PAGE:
What will another RBA rate hike do to Aussie house prices?

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What will another RBA rate hike do to Aussie house prices?

 What will another RBA rate hike do to Aussie house prices?
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Highlights

  • CoreLogic’s national home index recorded negative dwelling value growth for the first time in 20 months in May 2022.
  • Interest rate hikes could deliver a major blow to economic growth as they might hit consumer confidence.
  • Most Australian households have developed a saving buffer to manage the ongoing crisis.

The Australian property market has been recording a fall in housing prices amidst rising interest rates. CoreLogic’s national home index recorded negative dwelling value growth for the first time in 20 months in May 2022. Across both houses and units, property values fell by 0.1% as consumer sentiment declined, global uncertainty rose, and inflation surged.

ALSO READ: How did Albanese government respond to RBA’s warning against pay rise of 4-5%?

Most jarring results were seen across Sydney and Melbourne, with these outcomes weighing heavily on the national result. According to CoreLogic data, Sydney and Melbourne collectively made up 71.4% and 55.8% of the unit markets, respectively. The monthly declines were progressively larger in Sydney, while in Melbourne, units depreciated 0.1% over the year to date in May.

At the same time, national units recorded the strongest rental growth since July 2007 due to strong overseas migration. The ongoing rental shortage drove a rise in national unit rents. These factors have clouded the outlook for the housing market, especially as it sits amidst increasing interest rates.

ALSO READ: Is a housing market crash in the offing in Australia?

Impact of interest rate hikes

The Reserve Bank of Australia’s interest rate hike cycle has started at an unusual time when consumer sentiment has been at such a low level. Thus, the market forecasts suggest a gloomy picture for the economy. With more interest rate hikes expected ahead, consumer confidence could fall further.

Loss of consumer sentiment is feared

ALSO READ: Will Australia’s fight against inflation end anytime soon?

The cost-of-living crisis in Australia has taken a massive toll on consumers’ spending capacity. Almost everything has been hit, from food prices to rents to power bills. However, wages have not shown an increase at par with rising inflation levels. This has worsened the cost-of-living crisis.

Economists expect the official cash rate to be raised to 2.5% by the end of the year, meaning the average monthly mortgage repayment on the median-priced Australian home could increase by AU$781 or around 28%. Experts expect mortgage holders in Sydney to see a larger burden of this increase in mortgage repayments on median-priced homes.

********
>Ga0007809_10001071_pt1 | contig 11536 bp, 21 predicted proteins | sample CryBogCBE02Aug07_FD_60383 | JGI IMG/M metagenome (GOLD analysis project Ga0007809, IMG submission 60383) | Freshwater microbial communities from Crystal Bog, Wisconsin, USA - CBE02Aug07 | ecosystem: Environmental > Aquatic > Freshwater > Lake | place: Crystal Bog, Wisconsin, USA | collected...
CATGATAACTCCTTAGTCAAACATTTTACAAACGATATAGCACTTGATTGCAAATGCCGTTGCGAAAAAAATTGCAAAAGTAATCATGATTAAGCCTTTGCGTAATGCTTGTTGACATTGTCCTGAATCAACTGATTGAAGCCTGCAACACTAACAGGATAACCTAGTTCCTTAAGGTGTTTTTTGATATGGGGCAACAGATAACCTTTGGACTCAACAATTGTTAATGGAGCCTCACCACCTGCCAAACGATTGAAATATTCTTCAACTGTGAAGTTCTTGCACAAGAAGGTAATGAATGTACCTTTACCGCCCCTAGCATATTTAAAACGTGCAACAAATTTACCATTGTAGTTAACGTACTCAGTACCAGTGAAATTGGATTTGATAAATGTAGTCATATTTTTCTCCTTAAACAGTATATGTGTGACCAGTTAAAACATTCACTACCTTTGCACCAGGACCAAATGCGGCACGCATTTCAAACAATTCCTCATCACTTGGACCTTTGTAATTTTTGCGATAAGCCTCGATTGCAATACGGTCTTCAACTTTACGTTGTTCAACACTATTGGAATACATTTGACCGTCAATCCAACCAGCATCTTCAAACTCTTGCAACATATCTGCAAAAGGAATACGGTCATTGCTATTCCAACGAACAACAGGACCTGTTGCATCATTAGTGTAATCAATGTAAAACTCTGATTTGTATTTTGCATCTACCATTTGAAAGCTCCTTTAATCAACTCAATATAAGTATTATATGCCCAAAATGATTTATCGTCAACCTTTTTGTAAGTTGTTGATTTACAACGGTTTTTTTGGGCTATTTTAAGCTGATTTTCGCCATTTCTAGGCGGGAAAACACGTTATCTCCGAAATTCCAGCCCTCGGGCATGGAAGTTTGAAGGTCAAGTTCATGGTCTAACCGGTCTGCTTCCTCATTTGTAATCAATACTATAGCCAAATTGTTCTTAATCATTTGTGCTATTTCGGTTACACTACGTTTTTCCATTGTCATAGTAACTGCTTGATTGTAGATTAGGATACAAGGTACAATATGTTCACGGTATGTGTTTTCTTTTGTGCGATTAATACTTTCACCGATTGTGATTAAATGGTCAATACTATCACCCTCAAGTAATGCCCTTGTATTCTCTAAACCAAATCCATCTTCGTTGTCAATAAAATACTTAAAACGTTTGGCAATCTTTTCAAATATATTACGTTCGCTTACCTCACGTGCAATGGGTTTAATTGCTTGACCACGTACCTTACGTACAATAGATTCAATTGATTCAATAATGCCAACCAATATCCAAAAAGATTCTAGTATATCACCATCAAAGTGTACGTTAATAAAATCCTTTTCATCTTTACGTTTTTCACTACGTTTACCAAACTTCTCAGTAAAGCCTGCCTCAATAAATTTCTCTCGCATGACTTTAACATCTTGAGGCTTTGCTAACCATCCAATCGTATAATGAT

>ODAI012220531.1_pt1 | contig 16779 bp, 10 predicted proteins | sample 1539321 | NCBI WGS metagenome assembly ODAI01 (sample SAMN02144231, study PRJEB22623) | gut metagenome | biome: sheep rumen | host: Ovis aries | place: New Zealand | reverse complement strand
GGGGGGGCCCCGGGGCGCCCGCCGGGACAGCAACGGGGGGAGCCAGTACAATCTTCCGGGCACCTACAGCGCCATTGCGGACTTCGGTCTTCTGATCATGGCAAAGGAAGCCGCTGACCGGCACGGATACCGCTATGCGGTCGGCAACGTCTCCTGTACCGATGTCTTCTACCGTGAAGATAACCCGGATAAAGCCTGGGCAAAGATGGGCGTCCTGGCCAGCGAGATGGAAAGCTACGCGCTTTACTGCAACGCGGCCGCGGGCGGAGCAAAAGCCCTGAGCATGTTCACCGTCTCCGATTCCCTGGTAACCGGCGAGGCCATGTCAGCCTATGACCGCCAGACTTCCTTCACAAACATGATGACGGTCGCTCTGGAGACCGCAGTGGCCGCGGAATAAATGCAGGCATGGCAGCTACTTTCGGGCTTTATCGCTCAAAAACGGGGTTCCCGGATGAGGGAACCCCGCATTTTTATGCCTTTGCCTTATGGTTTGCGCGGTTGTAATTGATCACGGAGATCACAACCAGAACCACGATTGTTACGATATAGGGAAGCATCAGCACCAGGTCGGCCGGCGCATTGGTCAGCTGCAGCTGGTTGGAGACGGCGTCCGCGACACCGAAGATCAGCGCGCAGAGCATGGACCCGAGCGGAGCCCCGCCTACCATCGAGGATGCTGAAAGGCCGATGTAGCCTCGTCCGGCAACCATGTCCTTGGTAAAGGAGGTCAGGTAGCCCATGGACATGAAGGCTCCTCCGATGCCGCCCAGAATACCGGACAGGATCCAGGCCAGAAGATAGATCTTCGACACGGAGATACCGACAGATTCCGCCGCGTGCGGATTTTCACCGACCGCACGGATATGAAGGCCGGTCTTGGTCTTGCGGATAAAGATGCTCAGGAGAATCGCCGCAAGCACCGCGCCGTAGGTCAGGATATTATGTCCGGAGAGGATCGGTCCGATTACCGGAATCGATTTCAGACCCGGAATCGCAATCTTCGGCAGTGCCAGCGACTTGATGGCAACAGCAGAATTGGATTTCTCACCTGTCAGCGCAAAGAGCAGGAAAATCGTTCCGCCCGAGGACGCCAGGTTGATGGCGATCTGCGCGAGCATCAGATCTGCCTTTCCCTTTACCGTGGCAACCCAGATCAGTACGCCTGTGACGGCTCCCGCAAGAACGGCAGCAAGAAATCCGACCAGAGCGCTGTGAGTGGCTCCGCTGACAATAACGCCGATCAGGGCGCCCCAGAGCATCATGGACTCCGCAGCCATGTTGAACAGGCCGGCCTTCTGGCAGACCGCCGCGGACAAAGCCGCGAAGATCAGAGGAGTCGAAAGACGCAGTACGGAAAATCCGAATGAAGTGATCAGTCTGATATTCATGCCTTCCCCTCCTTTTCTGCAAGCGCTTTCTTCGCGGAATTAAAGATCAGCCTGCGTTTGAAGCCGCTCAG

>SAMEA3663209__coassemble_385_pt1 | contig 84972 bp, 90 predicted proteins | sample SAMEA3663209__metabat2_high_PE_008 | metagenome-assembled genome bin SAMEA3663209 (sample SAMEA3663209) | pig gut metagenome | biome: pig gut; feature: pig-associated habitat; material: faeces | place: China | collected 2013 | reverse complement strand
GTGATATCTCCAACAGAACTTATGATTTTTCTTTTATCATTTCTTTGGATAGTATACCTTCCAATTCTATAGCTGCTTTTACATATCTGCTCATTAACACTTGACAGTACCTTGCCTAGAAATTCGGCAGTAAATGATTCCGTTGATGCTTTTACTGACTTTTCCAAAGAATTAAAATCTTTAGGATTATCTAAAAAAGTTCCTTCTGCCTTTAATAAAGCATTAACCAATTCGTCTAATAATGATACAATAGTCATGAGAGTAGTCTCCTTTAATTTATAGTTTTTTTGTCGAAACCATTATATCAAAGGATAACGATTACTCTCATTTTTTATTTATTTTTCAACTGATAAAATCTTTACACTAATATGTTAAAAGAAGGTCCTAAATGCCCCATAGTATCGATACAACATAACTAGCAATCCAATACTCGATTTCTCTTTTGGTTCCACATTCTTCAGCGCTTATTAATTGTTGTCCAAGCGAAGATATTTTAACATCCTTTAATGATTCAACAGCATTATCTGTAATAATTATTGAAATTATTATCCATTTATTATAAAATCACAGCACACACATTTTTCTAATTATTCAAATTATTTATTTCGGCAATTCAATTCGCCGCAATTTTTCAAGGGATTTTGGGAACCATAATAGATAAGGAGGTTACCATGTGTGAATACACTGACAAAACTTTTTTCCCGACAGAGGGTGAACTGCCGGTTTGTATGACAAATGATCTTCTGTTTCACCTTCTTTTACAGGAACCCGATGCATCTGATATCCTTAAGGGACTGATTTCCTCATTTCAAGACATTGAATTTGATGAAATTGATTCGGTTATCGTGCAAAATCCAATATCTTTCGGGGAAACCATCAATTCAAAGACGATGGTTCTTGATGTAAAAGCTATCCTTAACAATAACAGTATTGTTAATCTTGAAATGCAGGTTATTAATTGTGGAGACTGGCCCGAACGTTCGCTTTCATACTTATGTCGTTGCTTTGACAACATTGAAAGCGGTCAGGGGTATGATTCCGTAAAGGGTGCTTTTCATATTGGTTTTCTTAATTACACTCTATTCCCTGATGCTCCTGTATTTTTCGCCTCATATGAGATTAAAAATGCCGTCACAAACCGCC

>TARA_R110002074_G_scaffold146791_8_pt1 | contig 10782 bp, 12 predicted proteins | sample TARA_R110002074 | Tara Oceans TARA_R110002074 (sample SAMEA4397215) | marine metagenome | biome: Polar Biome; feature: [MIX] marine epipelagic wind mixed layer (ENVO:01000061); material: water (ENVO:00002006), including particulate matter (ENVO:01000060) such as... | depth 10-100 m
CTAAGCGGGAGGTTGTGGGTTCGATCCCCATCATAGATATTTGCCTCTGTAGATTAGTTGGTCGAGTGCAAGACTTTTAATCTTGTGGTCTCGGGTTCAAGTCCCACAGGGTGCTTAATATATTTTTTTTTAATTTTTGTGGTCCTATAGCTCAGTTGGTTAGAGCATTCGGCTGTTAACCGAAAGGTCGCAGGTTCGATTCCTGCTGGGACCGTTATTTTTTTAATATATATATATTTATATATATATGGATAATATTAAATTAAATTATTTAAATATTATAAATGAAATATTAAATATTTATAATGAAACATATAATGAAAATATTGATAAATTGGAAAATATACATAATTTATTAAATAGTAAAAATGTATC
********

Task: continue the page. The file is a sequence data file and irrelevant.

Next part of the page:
At the same time, futures market forecast suggests a grim picture, much harsher than that projected by economists. The futures market expects the official cash rate to be raised to 3.5% by May 2023, meaning the average monthly mortgage repayment on the median-priced Aussie homes could increase by about 42% or AU$1,174.

Can high savings rescue borrowers?

RBA governor Philip Lowe has himself acknowledged that the cash rate is expected to rise throughout the year as the central bank aims to curb inflationary pressures. Though the rate hike was largely expected, the magnitude of the hike was a shocker for many.

Borrowers have been putting aside extra money and building up a savings buffer to manage the cost-of-living crisis. A larger amount of savings has been generated by households over the past year. Some borrowers also have the option of refinancing to help ease the loan pressures. Borrowers have felt that they are paying more than they need to be paying. Thus, refinancing could be a helpful aid during this time.

RBA minutes: What is Central bank’s stance on future interest rate hikes?

However, those belonging to lower-income groups could face a tougher test as they would have to manage higher prices with rising interest rates. While medium borrowers might be able to manage the current crisis, many others could have a very skinny buffer.

In a nutshell, household consumption is an important driver of economic growth. Thus, any fears related to a decline in household consumption could weigh heavily on the Australian economy as well as the property market.

The ongoing energy crisis and rising inflation have been fuelling uncertainty in the housing market. Thus, the RBA could take an even stricter approach with interest rates and might over-tighten. This could further dampen consumer confidence and potentially reduce economic growth. However, the latest bump to minimum wages might offer some relief to low-income households.

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